Queen of Tarts
The Queen of Tarts is so good they have two venues one in the heart of Temple Bar on Cow's Lane and the original branch on Dame Street. Sisters Regina and Yvonne Fallon took their experience working as pastry chefs in New York and opened a haven for sugar junkies and coffee lovers alike. Their coffee is freshly ground Lavazza and some of their delicious sweet concoctions include Bailey's chocolate chip cheesecake, tangy lemon meringue tart and warm plum tart - something to suit everyone's tastes. The prices are great, the interior is inviting and the food is second to none. (353-1-670-7499)
Vice Coffee is definitely one of the most relaxed cafés you can go to in Dublin's city centre. Founded in January 2013, Vice is dedicated to bringing its customers a variety of coffees from across the world, regularly dealing with roasters like Square Mile and Koppi and maintaining an ever-changing menu.
Located inside the club and multi-use space that is the Twisted Pepper, you can relax in the booths and listen to music while sampling some of their coffees and cakes - the raspberry spelt slice is a particular favourite. They also serve a range of toasties that are pretty moreish.
If you're really into your coffee then this is a great place to pick up some brewing equipment, ask some advice and maybe even book into a tasting class. (-)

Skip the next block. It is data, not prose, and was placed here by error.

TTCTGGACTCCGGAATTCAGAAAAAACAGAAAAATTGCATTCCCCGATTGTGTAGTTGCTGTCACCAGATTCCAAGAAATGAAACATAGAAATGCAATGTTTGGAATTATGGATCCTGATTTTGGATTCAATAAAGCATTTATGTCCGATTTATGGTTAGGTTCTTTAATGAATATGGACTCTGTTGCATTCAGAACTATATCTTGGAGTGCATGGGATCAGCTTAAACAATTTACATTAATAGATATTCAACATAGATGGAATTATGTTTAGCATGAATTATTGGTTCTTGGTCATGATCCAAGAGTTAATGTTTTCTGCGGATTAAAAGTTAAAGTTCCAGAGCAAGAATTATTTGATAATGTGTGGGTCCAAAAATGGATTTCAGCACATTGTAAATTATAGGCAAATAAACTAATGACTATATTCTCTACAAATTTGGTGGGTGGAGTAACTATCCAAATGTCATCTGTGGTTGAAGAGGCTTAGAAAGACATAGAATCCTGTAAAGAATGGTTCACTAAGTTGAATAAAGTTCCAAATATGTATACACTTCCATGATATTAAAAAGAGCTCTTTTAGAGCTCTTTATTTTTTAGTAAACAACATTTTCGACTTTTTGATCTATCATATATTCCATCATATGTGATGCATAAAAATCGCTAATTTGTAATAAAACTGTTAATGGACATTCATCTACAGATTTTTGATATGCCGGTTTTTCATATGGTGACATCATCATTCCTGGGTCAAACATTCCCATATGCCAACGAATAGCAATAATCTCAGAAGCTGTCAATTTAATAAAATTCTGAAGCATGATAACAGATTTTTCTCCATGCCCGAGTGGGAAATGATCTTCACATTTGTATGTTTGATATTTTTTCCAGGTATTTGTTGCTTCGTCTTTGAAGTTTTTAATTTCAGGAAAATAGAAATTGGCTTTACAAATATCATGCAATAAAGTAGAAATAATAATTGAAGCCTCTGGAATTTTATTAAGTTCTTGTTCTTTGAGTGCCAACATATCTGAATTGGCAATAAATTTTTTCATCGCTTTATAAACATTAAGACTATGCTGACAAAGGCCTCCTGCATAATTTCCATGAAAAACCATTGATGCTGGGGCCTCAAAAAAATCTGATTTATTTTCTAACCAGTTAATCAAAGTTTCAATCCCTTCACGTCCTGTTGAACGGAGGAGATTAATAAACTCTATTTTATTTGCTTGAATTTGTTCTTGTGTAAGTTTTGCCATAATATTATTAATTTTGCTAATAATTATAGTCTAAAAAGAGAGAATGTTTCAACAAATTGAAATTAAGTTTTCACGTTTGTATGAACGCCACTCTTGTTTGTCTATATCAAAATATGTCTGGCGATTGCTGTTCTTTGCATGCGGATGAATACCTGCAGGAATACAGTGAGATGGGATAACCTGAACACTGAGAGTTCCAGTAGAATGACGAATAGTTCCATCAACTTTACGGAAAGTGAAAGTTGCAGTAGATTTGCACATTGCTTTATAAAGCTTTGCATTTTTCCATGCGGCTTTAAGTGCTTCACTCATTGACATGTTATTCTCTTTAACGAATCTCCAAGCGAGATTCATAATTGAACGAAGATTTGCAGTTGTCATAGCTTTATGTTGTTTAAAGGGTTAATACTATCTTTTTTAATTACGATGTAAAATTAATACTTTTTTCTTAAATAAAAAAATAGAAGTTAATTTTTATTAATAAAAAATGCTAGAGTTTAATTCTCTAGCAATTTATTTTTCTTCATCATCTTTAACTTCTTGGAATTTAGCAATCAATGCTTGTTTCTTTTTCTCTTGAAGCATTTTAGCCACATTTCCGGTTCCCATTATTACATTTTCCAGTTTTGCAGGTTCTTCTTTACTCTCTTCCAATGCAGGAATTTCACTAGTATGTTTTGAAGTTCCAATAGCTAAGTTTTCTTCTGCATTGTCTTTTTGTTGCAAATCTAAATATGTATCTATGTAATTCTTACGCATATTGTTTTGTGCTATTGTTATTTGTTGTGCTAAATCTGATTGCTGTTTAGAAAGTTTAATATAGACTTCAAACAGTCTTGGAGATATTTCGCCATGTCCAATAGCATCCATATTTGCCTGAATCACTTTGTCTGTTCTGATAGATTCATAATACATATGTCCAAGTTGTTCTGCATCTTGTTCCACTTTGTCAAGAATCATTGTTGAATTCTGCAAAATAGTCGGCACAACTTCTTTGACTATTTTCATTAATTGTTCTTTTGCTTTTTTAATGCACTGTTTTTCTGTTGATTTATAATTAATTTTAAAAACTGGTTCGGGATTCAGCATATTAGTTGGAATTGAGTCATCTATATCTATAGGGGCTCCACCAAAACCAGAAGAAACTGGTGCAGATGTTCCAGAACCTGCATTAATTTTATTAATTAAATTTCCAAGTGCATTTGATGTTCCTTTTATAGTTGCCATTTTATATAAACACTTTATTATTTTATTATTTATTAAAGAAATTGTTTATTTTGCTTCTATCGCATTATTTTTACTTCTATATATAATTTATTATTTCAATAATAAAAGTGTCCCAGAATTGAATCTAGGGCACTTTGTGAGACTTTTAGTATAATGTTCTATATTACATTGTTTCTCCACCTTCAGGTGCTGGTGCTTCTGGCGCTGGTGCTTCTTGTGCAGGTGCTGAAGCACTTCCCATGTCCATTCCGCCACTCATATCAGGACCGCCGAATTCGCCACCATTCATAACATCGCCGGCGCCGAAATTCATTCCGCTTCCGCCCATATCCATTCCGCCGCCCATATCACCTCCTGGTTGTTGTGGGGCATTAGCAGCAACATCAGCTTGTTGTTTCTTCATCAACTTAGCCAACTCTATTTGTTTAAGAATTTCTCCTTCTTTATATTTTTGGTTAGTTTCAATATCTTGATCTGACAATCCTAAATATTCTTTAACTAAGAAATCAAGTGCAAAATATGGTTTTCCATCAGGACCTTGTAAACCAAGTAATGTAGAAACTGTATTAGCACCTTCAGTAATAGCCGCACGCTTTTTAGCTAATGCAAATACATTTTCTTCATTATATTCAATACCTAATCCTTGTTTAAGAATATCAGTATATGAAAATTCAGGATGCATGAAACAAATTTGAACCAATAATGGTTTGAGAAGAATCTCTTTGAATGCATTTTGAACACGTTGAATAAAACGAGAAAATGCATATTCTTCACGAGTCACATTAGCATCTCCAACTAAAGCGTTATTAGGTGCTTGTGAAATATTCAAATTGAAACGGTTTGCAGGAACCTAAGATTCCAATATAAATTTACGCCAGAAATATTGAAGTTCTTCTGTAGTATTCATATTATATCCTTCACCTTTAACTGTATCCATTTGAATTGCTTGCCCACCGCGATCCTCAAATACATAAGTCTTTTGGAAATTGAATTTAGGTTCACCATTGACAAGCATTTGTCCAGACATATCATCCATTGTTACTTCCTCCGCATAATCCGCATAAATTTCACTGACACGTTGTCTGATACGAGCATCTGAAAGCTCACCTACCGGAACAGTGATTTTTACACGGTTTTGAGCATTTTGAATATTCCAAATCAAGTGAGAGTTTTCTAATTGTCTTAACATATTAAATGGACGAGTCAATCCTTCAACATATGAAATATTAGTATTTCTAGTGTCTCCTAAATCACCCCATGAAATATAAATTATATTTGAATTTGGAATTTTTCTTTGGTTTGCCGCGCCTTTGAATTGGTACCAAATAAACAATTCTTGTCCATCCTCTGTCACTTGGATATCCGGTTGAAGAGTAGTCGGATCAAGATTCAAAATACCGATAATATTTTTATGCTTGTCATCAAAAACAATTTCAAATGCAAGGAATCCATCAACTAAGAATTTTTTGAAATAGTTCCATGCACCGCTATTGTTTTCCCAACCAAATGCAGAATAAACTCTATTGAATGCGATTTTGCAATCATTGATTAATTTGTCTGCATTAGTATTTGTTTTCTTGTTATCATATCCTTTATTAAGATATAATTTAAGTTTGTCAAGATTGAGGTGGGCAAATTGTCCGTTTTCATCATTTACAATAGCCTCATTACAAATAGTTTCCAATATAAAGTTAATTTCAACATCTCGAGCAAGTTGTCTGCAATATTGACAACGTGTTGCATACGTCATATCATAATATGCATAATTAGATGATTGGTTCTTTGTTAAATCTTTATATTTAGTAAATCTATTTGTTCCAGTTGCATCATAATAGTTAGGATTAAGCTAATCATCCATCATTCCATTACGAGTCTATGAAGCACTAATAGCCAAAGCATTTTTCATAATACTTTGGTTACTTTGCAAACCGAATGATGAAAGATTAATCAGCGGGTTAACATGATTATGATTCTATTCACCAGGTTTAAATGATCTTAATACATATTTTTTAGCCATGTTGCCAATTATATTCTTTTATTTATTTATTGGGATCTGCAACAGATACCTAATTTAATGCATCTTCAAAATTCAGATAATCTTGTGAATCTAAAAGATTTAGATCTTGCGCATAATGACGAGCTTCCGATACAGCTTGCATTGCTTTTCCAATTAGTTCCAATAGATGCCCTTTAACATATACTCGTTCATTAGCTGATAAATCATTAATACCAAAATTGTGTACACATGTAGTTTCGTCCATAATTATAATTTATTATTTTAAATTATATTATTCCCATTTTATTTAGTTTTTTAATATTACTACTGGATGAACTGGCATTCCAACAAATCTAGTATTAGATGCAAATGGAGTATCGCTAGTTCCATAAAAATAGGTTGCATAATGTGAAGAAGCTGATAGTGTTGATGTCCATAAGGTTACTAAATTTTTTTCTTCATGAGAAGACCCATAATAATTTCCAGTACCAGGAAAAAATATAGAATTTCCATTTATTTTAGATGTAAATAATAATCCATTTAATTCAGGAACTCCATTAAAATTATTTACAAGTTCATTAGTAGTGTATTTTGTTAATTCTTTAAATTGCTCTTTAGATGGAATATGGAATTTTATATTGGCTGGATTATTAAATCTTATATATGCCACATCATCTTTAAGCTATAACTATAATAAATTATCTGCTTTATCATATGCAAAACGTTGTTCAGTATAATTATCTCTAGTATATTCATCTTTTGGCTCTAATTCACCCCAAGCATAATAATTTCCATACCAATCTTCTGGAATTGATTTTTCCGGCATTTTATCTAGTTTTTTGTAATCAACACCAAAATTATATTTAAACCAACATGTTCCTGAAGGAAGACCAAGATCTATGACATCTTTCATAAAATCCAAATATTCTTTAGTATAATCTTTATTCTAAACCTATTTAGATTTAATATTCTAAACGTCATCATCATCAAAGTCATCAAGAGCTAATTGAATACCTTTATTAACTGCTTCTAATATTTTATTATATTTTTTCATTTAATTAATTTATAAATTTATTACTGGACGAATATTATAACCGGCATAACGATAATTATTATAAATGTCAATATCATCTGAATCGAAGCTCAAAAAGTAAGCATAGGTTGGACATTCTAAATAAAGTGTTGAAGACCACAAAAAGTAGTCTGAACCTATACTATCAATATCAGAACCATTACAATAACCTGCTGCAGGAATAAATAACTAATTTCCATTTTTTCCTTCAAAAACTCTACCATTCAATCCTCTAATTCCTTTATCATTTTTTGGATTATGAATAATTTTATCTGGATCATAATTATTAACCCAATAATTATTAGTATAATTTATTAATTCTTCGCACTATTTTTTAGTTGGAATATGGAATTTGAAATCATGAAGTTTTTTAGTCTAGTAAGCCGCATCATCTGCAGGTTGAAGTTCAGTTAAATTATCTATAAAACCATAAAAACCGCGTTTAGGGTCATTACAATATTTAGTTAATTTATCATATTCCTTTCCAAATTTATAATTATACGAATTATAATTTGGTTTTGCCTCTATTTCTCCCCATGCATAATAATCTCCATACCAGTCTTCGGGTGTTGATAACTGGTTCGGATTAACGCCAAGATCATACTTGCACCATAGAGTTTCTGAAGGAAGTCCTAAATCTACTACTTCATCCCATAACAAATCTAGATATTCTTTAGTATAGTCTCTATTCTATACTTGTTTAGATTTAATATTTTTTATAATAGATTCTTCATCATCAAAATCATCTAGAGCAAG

Kaph is located right in the centre of Dublin's southside shopping district, sandwiched in between lots of independent boutiques, vegetarian cafés and chocolatiers.
Its interior is minimalist and artsy - you'll often see illustrations on its large windows and they have been known to host artists in their modest upstairs space. This is a great place to work for a couple of hours during the day and grab a specialty coffee (supplied by 3FE), a matcha latté or a sweet treat.
They stock a range of normal treats like madeleines but also a range of paleo goods like brownies and carrot cake slices. If you have any dietary restrictions then this is one of the easiest places to head as they also offer coconut milk instead of regular dairy options. (-)
The Fumbally found its home in a large space that fell victim to the bust of the Celtic Tiger and had been left empty since its construction. What's come from that is a caf� and restaurant that is more reminiscent of continental Europe in it's interiors and use of space. You can see all the fresh produce used in the food stacked up in one corner and the salads and ingredients stare out at you invitingly from the counter of the open-plan kitchen.
Coffee comes from both 3FE and other local coffee roasters like Roasted Brown and tea from Wall & Keogh. The cakes and treats change week to week but there are some stalwarts like the rich chocolate cake that are always worth ordering. (-)